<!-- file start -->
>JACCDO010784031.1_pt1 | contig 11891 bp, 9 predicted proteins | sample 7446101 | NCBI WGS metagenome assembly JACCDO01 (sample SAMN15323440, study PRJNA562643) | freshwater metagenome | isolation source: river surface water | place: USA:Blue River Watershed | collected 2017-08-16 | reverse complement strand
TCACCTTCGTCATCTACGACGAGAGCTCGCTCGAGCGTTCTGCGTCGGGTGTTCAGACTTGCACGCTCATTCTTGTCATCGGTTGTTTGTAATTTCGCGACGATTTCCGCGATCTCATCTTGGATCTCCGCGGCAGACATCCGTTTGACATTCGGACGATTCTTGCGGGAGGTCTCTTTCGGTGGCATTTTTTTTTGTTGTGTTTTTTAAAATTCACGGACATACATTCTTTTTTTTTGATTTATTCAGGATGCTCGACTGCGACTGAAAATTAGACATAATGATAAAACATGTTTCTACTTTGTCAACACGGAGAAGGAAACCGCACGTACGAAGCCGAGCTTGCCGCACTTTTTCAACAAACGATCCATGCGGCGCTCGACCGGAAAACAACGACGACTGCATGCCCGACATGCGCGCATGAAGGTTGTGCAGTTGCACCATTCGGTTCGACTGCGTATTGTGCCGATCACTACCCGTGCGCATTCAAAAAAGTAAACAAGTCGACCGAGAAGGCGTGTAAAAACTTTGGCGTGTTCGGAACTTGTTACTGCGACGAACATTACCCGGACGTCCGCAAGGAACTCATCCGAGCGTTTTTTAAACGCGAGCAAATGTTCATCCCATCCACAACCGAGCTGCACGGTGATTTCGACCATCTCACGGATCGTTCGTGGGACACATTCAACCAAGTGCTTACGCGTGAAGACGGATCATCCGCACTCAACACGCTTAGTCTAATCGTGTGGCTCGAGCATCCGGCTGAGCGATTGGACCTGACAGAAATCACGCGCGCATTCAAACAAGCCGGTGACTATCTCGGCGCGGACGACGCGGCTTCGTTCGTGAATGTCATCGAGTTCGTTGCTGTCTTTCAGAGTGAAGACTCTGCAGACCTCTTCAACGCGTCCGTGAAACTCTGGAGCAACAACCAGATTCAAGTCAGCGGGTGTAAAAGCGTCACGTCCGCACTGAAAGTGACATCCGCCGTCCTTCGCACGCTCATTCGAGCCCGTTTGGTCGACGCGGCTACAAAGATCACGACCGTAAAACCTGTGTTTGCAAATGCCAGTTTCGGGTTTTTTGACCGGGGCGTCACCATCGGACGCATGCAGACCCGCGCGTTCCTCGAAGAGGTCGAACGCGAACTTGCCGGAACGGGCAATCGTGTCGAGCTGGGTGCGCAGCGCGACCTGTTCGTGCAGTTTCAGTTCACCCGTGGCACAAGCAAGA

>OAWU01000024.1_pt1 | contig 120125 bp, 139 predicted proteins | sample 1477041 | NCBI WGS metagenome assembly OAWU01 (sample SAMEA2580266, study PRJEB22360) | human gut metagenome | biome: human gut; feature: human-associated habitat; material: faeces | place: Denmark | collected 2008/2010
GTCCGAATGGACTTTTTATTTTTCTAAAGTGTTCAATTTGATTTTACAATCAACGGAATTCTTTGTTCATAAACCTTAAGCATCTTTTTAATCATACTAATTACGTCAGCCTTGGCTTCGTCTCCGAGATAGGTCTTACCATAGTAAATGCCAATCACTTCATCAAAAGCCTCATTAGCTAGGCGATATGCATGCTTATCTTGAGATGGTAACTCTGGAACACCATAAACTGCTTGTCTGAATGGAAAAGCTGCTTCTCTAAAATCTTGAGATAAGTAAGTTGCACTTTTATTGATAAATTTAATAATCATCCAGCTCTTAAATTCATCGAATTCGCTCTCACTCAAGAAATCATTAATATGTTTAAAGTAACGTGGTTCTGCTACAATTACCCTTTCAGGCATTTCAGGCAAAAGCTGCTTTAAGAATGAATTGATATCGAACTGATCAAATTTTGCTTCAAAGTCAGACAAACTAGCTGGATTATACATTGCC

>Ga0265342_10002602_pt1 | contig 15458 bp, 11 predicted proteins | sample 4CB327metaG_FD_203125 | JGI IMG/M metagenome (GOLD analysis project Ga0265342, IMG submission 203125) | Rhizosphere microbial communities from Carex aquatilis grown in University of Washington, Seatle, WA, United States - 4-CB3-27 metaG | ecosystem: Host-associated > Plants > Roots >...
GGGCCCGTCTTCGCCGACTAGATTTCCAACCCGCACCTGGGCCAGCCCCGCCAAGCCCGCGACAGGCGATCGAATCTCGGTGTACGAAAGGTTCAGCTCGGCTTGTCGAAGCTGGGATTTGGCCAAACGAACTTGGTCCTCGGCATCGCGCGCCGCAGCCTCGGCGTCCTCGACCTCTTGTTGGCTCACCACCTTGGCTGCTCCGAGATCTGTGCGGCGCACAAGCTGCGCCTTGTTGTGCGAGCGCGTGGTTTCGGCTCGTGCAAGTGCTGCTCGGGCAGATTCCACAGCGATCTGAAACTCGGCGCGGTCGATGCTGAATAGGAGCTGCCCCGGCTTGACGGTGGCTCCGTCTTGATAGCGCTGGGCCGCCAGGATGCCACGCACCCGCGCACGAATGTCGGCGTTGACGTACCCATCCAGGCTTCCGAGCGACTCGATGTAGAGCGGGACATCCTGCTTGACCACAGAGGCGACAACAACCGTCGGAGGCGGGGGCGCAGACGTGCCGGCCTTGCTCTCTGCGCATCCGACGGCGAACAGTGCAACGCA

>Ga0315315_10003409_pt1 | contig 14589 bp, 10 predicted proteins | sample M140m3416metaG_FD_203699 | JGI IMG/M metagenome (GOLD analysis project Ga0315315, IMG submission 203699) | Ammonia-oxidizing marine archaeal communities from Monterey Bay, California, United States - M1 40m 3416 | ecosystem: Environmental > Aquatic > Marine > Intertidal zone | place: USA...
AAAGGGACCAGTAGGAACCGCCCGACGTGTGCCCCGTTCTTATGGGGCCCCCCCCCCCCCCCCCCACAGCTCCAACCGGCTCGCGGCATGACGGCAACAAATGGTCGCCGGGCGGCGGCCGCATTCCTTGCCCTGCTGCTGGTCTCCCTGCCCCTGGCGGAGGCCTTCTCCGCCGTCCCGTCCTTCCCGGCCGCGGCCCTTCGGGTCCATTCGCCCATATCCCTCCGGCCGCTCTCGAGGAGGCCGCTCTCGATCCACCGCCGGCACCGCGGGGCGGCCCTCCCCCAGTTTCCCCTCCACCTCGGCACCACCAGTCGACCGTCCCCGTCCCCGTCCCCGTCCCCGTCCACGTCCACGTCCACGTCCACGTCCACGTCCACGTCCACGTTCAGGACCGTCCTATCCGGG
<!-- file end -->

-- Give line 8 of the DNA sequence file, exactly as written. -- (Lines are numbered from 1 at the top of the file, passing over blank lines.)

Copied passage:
AAAGGGACCAGTAGGAACCGCCCGACGTGTGCCCCGTTCTTATGGGGCCCCCCCCCCCCCCCCCCACAGCTCCAACCGGCTCGCGGCATGACGGCAACAAATGGTCGCCGGGCGGCGGCCGCATTCCTTGCCCTGCTGCTGGTCTCCCTGCCCCTGGCGGAGGCCTTCTCCGCCGTCCCGTCCTTCCCGGCCGCGGCCCTTCGGGTCCATTCGCCCATATCCCTCCGGCCGCTCTCGAGGAGGCCGCTCTCGATCCACCGCCGGCACCGCGGGGCGGCCCTCCCCCAGTTTCCCCTCCACCTCGGCACCACCAGTCGACCGTCCCCGTCCCCGTCCCCGTCCCCGTCCACGTCCACGTCCACGTCCACGTCCACGTCCACGTCCACGTTCAGGACCGTCCTATCCGGG